In the early afternoon, I received a phone call from a very excited Jamie Todd Rubin. Jamie is a fellow writer in the beginning of his career, whom I met through LiveJournal because he had been a fan of my writing in Analog for many years. Jamie's published two stories so far, but the pinnacle of his hopes and dreams has been to appear within the pages of Analog himself.
You can probably see where this is going immediately.
Jamie called me to tell me that he had just received an acceptance letter from Analog, his very first. Through his babbling, I was able to discern that I was actually the first person he told directly. (He had called his wife before me, but had left her a message.) I was delighted by the news. Jamie's written some excellent stories, and I knew it was only a matter of time before he sold to Analog. I found myself reliving the excitement of my own first sale through his bubbly enthusiasm.
I called Jamie later on to congratulate him again, after he had scraped himself off the ceiling. But I don't think his feet had yet touched the ground.
|Jamie Todd Rubin
Photo copyright ©2010 by Michael A. Burstein. All rights reserved.
In the evening, I went to Brookline Booksmith to hear a reading from writer Charles Yu, who has just published a fascinating time travel novel called How to Live Safely in a Science Fictional Universe. (Before I continue, let me just thank Nomi for her willingness to stay at home and do the bedtime ritual with the kids all on her own so I could attend the reading.)
Yu's novel has generated a lot of discussion in the science fiction world, partly because it's a science fiction novel written by what would be classified as a mainstream literary writer. A lot of SF fans don't like it when this happens, as literary writers often discount all that has already been written about a science fictional topic and as a result revisit the same old themes with nothing new to add but think they're being fresh. From what I've read of Yu's book, however, he puts a fresh spin on time travel and has great respect for what has come before. I first discovered the book through this excellent review in SF Signal, and I recommend both the review and the book to your attention.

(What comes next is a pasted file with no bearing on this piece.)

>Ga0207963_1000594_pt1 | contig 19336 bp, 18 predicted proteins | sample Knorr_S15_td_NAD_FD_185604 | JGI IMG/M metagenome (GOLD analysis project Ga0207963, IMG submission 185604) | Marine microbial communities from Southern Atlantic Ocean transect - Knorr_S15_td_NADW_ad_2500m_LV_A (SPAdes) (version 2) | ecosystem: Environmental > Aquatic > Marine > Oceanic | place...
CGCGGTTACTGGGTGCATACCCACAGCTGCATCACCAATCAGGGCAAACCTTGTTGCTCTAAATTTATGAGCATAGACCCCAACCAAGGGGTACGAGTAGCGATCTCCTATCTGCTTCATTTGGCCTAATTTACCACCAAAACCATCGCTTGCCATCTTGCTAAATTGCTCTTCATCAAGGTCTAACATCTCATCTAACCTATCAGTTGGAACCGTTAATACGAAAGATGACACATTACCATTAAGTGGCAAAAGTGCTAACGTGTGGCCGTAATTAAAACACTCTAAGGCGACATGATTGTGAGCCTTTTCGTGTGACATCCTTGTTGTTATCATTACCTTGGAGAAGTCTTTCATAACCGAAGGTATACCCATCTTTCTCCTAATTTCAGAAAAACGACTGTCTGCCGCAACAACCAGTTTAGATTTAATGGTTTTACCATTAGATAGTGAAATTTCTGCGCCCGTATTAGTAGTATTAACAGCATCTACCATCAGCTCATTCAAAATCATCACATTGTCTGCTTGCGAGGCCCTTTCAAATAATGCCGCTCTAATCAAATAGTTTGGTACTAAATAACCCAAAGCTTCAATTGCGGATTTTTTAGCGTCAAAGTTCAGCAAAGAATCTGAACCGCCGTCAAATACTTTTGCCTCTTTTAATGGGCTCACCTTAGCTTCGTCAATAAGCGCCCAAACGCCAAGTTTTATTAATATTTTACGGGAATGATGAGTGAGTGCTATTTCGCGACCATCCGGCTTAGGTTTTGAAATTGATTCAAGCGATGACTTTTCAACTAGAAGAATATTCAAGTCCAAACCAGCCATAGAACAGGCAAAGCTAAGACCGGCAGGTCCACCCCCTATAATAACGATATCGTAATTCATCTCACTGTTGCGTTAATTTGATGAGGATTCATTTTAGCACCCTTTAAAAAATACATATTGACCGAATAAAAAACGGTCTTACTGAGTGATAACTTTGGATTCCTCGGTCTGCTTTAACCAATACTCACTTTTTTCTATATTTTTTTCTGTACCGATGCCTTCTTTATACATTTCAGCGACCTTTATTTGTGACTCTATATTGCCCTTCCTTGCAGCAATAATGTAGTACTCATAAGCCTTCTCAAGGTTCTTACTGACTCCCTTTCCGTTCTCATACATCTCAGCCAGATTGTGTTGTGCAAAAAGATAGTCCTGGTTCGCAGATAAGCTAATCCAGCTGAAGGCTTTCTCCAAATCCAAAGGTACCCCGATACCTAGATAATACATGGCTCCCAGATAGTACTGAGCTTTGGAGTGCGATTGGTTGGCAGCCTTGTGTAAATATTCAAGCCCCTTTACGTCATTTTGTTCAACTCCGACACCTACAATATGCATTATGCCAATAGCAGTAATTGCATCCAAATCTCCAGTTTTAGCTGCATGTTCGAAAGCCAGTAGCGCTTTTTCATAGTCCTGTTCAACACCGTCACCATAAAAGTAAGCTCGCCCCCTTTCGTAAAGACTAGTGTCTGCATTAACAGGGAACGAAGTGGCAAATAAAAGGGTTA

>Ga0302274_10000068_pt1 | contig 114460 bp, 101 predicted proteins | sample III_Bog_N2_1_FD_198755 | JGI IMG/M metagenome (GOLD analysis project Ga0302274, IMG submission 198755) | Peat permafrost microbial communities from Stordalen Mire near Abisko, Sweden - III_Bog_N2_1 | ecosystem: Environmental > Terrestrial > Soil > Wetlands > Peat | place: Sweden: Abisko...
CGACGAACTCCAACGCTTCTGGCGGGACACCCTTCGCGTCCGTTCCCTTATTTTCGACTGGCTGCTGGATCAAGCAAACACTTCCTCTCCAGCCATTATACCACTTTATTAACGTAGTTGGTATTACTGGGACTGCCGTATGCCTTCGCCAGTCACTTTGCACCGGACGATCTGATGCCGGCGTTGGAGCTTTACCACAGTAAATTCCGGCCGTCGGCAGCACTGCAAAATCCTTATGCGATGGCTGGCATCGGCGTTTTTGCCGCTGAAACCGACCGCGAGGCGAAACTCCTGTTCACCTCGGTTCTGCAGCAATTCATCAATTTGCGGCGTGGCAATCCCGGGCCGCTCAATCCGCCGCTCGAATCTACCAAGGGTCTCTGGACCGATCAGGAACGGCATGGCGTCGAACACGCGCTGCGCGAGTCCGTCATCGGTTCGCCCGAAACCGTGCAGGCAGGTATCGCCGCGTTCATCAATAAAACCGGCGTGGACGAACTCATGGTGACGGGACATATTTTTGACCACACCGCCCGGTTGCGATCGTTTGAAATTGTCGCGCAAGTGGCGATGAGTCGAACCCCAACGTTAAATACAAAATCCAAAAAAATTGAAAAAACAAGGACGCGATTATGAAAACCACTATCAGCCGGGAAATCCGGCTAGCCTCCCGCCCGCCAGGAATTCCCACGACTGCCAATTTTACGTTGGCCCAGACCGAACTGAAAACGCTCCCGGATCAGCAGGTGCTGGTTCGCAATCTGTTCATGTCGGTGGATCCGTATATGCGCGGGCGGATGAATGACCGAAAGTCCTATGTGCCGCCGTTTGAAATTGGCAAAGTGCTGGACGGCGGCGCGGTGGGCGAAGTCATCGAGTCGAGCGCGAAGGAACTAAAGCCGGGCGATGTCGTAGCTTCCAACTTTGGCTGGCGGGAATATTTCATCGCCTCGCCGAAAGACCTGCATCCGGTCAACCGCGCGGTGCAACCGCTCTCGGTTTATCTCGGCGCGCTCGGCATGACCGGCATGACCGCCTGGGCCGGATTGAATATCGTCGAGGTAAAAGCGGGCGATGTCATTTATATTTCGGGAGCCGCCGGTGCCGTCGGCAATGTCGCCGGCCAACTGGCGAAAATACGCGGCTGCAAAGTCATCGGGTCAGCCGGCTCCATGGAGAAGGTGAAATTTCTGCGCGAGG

About twenty or so people showed up for Yu's reading, a good number given the wet weather. On his Twitter feed, Yu said, "Anyone have tips on how to give a reading? I dislike the sound of my voice," but I found his voice to be deep and inviting, perfect for an author doing a reading. My only critique of his reading style is that he needs to make eye contact with his audience more often. (I'm sure he'll be delighted to read that when he comes across this blog post.)
|Charles Yu and Michael A. Burstein
Photo ©2010 by G. Haldeman. Reprinted with permission. All rights reserved.
After the reading, I introduced myself and he signed my copy of the book. A friend happened to be at reading as well, along with a friend of hers, so I ended up chatting with them until Yu's autograph line was done, and then Yu and I carried on about ten more minutes of conversation. While it's true that he isn't plugged into the science fiction world yet, he does seem interested in catching up, and has been looking for recommendations for authors to read. He's been to one convention, Comicon, at which he sat on a panel with Samuel Delany and noted that others had expressed surprise at Delany's being alive. It was amusing for me to hear him say this, given that I tend to see Delany every year at Readercon (which I recommended to Yu).
After our very pleasant conversation, I took the T home, to find the kids nestled snugly into their cribs. Nomi and I managed to watch No Ordinary Family and Stargate Universe before going to sleep. So it was a science fictional day all around.